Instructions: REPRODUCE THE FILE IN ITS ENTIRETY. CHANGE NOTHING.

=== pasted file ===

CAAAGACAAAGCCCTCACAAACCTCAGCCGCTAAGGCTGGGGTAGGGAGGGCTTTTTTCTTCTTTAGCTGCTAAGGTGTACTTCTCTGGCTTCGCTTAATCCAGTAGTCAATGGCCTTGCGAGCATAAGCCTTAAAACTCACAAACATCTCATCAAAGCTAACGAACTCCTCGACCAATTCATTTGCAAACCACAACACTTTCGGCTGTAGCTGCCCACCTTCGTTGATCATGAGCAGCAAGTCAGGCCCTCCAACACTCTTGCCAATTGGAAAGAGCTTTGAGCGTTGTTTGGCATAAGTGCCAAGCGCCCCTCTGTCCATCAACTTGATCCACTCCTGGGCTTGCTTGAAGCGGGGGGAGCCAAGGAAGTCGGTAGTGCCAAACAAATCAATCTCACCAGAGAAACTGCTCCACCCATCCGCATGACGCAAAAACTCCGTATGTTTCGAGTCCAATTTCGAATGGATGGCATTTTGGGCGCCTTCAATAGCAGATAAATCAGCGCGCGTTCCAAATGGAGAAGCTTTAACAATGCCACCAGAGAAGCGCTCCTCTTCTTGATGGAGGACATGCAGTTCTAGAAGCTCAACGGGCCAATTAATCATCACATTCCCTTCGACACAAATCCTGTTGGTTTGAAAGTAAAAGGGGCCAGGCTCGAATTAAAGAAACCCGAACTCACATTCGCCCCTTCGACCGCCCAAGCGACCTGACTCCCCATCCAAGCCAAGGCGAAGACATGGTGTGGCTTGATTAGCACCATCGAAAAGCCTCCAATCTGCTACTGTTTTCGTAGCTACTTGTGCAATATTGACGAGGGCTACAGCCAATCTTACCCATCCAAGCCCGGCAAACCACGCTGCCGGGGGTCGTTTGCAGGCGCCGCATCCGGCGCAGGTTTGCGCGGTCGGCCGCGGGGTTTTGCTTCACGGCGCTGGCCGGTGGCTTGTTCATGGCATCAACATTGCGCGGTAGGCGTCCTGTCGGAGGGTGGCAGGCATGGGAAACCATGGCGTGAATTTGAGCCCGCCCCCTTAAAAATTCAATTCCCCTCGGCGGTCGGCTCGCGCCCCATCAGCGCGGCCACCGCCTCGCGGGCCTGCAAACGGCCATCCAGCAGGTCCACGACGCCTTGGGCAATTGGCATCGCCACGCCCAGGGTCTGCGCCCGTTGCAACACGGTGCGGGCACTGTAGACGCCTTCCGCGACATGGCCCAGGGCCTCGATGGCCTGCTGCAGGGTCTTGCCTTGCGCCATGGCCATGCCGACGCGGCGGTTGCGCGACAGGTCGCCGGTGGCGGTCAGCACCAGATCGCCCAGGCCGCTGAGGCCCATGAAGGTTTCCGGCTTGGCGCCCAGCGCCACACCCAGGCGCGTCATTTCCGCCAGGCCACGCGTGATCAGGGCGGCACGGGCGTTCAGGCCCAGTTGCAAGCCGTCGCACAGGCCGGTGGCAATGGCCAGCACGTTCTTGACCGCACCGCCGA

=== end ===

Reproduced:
CAAAGACAAAGCCCTCACAAACCTCAGCCGCTAAGGCTGGGGTAGGGAGGGCTTTTTTCTTCTTTAGCTGCTAAGGTGTACTTCTCTGGCTTCGCTTAATCCAGTAGTCAATGGCCTTGCGAGCATAAGCCTTAAAACTCACAAACATCTCATCAAAGCTAACGAACTCCTCGACCAATTCATTTGCAAACCACAACACTTTCGGCTGTAGCTGCCCACCTTCGTTGATCATGAGCAGCAAGTCAGGCCCTCCAACACTCTTGCCAATTGGAAAGAGCTTTGAGCGTTGTTTGGCATAAGTGCCAAGCGCCCCTCTGTCCATCAACTTGATCCACTCCTGGGCTTGCTTGAAGCGGGGGGAGCCAAGGAAGTCGGTAGTGCCAAACAAATCAATCTCACCAGAGAAACTGCTCCACCCATCCGCATGACGCAAAAACTCCGTATGTTTCGAGTCCAATTTCGAATGGATGGCATTTTGGGCGCCTTCAATAGCAGATAAATCAGCGCGCGTTCCAAATGGAGAAGCTTTAACAATGCCACCAGAGAAGCGCTCCTCTTCTTGATGGAGGACATGCAGTTCTAGAAGCTCAACGGGCCAATTAATCATCACATTCCCTTCGACACAAATCCTGTTGGTTTGAAAGTAAAAGGGGCCAGGCTCGAATTAAAGAAACCCGAACTCACATTCGCCCCTTCGACCGCCCAAGCGACCTGACTCCCCATCCAAGCCAAGGCGAAGACATGGTGTGGCTTGATTAGCACCATCGAAAAGCCTCCAATCTGCTACTGTTTTCGTAGCTACTTGTGCAATATTGACGAGGGCTACAGCCAATCTTACCCATCCAAGCCCGGCAAACCACGCTGCCGGGGGTCGTTTGCAGGCGCCGCATCCGGCGCAGGTTTGCGCGGTCGGCCGCGGGGTTTTGCTTCACGGCGCTGGCCGGTGGCTTGTTCATGGCATCAACATTGCGCGGTAGGCGTCCTGTCGGAGGGTGGCAGGCATGGGAAACCATGGCGTGAATTTGAGCCCGCCCCCTTAAAAATTCAATTCCCCTCGGCGGTCGGCTCGCGCCCCATCAGCGCGGCCACCGCCTCGCGGGCCTGCAAACGGCCATCCAGCAGGTCCACGACGCCTTGGGCAATTGGCATCGCCACGCCCAGGGTCTGCGCCCGTTGCAACACGGTGCGGGCACTGTAGACGCCTTCCGCGACATGGCCCAGGGCCTCGATGGCCTGCTGCAGGGTCTTGCCTTGCGCCATGGCCATGCCGACGCGGCGGTTGCGCGACAGGTCGCCGGTGGCGGTCAGCACCAGATCGCCCAGGCCGCTGAGGCCCATGAAGGTTTCCGGCTTGGCGCCCAGCGCCACACCCAGGCGCGTCATTTCCGCCAGGCCACGCGTGATCAGGGCGGCACGGGCGTTCAGGCCCAGTTGCAAGCCGTCGCACAGGCCGGTGGCAATGGCCAGCACGTTCTTGACCGCACCGCCGA